Sunday, August 27, 2006

The Merits of Israeli Breakfasts

Breakfast is a touchy subject. It appears that even folks who are ready to experiment with lunch and dinner don't want to confront something strange and unfamiliar when they get up.

While my breakfast preferences have changed over the years, there are still items that surprise me when I travel or stay with friends. The Large American Brunch, for example, completely threw me off when I came to Berkeley. Fried potatoes? And toast? And meat? For breakfast? I couldn't believe people would want to eat that (even if it's served at a good diner, rather than in an abominable Egg McMuffin). My roommate from Taiwan enjoyed a big plate of pork and fried greens at 7am, which was delicious for her and very odd for me. And, when scheduled to give talks in England, Oxford and London hotels insisted on serving fried tomatoes (why spoil a good thing?) and mushrooms, and beans. All these choices apparently work perfectly well for folks who are used to them, but me - I couldn't cope with those items.

My usual morning fare includes a cup of hot water with lemon, followed by fresh fruit; I find it works really well for me and gives me a nice start. But when going out or inviting people in, we often eat the traditional Israeli breakfast, comprised of the following items:

- eggs
- cheese of various kinds
- a big vegetable salad
- bread
- tuna or some smoked fish (optional)
- orange or grapefruit juice
- coffee or tea

Now, Israeli hotels are quite famous for their breakfasts, which include a variety of additional items: fruit, yoghurt, various muesli, granola and cereal options, hot cake, salty and sweet pastries, etc. Even less exciting venues often add good quality tchina. But the egg, cheese and salad are the key components.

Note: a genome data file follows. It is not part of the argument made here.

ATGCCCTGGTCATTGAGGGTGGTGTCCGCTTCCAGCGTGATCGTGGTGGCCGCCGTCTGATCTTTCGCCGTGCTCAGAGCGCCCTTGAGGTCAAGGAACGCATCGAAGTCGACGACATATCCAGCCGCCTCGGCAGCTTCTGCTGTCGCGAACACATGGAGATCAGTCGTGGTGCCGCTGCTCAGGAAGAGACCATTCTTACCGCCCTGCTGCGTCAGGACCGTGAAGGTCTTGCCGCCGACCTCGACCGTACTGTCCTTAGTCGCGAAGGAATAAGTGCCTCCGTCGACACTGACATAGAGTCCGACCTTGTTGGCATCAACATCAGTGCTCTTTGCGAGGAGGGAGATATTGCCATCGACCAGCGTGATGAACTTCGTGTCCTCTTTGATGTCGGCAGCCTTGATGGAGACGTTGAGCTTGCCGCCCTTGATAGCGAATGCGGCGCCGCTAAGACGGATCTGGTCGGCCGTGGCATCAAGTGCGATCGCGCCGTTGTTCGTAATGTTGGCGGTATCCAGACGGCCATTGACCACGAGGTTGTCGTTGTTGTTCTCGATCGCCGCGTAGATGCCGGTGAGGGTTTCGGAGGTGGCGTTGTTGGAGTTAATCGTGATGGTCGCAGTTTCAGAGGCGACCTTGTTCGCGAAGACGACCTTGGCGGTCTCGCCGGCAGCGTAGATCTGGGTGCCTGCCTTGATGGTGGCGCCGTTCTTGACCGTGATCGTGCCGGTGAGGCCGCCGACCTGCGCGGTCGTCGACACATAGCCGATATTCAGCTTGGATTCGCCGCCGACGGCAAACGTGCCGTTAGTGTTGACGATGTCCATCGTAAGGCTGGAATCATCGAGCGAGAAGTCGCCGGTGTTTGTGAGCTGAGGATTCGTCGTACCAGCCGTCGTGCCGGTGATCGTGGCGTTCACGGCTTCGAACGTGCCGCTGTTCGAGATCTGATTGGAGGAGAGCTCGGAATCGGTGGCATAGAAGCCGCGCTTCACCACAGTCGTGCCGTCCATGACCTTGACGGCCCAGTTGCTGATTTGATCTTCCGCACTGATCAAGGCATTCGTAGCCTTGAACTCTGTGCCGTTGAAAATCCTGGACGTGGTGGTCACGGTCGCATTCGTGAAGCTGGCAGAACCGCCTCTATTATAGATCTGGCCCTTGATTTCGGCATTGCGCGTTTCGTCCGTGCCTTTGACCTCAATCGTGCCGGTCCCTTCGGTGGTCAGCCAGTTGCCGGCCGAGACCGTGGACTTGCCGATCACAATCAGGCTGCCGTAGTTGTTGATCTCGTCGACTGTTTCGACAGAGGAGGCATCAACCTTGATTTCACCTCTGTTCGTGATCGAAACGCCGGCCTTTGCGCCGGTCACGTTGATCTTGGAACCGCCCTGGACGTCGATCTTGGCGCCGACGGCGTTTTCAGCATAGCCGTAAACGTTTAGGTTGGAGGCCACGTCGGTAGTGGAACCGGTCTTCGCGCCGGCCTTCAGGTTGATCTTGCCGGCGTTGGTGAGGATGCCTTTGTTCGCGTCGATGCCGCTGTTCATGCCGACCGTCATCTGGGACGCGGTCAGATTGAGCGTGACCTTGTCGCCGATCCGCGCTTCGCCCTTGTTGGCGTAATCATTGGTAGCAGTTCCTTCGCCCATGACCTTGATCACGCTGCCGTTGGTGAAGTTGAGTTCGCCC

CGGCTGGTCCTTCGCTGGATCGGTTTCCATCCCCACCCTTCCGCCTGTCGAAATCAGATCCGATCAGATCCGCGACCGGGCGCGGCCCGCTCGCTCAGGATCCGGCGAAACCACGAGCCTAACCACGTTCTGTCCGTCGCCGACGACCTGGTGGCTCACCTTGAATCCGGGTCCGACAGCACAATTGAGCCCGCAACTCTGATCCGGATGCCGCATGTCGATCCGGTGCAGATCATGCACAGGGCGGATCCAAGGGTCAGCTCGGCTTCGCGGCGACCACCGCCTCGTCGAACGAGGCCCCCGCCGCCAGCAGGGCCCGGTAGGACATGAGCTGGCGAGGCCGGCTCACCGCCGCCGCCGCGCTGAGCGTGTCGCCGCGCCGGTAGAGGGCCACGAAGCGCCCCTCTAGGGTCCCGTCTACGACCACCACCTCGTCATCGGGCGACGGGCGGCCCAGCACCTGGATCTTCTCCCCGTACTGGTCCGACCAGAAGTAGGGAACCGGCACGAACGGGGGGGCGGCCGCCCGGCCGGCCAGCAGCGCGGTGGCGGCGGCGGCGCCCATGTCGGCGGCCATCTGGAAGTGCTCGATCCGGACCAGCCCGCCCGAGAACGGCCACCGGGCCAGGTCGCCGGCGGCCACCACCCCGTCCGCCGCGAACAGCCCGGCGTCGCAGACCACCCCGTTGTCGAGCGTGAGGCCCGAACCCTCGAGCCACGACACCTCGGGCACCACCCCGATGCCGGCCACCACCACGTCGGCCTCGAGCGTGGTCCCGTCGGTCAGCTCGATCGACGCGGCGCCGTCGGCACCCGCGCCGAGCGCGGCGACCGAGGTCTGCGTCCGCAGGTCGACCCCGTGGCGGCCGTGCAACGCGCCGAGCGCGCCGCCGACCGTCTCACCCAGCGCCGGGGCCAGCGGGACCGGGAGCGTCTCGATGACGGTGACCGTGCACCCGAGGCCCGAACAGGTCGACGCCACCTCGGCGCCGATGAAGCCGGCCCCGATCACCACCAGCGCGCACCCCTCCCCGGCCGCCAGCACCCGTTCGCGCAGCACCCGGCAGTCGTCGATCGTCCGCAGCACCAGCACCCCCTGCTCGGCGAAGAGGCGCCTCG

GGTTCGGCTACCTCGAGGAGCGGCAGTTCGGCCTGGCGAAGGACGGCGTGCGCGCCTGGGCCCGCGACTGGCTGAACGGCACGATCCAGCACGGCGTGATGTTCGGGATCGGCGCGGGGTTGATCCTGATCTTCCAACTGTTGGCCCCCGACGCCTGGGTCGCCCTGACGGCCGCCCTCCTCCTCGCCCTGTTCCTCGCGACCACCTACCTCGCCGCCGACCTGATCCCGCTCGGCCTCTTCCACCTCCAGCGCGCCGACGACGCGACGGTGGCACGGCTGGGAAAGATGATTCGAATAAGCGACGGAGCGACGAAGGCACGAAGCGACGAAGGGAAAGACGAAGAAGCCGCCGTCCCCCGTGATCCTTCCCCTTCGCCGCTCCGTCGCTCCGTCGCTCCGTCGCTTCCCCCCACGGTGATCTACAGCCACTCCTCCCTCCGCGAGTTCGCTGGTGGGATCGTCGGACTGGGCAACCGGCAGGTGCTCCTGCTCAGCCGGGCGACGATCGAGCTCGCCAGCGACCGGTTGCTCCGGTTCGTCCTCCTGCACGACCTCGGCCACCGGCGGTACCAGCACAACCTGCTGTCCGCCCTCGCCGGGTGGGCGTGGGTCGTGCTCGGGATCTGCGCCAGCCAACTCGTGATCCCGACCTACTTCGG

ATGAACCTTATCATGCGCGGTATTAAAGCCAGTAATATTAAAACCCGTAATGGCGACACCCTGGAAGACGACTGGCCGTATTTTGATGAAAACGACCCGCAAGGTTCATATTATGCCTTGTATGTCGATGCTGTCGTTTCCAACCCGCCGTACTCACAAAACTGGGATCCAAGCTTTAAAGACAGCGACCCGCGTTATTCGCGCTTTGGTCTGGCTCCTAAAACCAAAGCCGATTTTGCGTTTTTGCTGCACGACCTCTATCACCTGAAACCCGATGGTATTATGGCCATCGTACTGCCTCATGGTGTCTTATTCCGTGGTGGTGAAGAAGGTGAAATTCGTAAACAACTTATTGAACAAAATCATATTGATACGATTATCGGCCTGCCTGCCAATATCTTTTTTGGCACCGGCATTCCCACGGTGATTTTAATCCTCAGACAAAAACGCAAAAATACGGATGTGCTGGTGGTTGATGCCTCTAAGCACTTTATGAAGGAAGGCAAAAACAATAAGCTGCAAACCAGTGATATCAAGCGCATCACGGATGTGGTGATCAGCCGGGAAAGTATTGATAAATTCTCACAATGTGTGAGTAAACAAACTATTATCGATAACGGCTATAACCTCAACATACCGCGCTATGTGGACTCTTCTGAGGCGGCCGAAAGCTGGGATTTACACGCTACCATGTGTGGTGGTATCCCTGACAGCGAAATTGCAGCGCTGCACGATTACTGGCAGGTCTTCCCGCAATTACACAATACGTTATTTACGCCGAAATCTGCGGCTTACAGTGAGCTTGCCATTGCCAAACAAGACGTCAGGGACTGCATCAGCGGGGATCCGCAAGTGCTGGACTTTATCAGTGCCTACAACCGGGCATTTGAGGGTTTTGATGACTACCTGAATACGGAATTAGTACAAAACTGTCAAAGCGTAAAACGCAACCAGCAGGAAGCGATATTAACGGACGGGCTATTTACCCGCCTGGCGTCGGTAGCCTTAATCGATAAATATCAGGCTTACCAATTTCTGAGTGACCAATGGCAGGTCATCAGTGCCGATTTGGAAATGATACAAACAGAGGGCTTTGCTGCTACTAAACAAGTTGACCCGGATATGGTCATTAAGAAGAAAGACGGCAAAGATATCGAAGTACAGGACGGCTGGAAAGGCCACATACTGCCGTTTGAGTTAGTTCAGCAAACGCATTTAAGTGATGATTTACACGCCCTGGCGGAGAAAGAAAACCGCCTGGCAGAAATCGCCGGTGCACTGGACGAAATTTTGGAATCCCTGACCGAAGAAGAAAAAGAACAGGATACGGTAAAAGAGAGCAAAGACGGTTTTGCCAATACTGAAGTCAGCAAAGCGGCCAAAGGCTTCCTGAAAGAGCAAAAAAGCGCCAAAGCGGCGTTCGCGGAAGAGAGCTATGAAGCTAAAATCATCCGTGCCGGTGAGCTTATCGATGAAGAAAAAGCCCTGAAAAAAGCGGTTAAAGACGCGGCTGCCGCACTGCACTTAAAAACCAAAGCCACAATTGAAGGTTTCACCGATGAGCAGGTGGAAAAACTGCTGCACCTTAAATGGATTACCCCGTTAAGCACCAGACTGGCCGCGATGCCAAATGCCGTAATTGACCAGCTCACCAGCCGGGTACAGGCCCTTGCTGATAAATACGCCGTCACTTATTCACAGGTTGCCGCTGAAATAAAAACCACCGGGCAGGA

What's so good about an Israel breakfast? Obviously, considering that most people eat bread in the morning with their eggs and cheese, it offers a combination of carbs and protein. Count the juice in, and you've got some more sugar and vitamins. If one is into food combinations, the best and safest way to enjoy this is to focus on the eggs, cheese and vegetables.

Thinking about this, the Israeli breakfast is not less strange than other breakfasts. Its appeal to Israelis is in its familiarity, and to tourists - in its novelty. Most people are not used to raw vegetables on their morning plates.


kathryn said...

While I look for all different foods during the day, it's in breakfast that my English-heritage can be seen - toast, cereal, yoghurt, fruit maybe baked beans or an egg, but that's about it.

I was horrified when I first went to the US and was given meat and pancakes together on a plate. My breakfast conservatism meant I just couldn't manage to eat anything that strange for the first meal of the day.

Hadar said...

Hi, Kathryn! I felt exactly the same place (meat OR pancakes would somehow make more sense than the two of them, side by side). It's kind of interesting how we find it hard to face unfamiliar stuff in the mornings, isn't it?
Thanks for visiting!

Anonymous said...

I am surprised that there is so many proteins in 1 meal? Raw fruits/vegetables good choice plus a carb such as cereal or bread and beverage is SO much healthier. Linda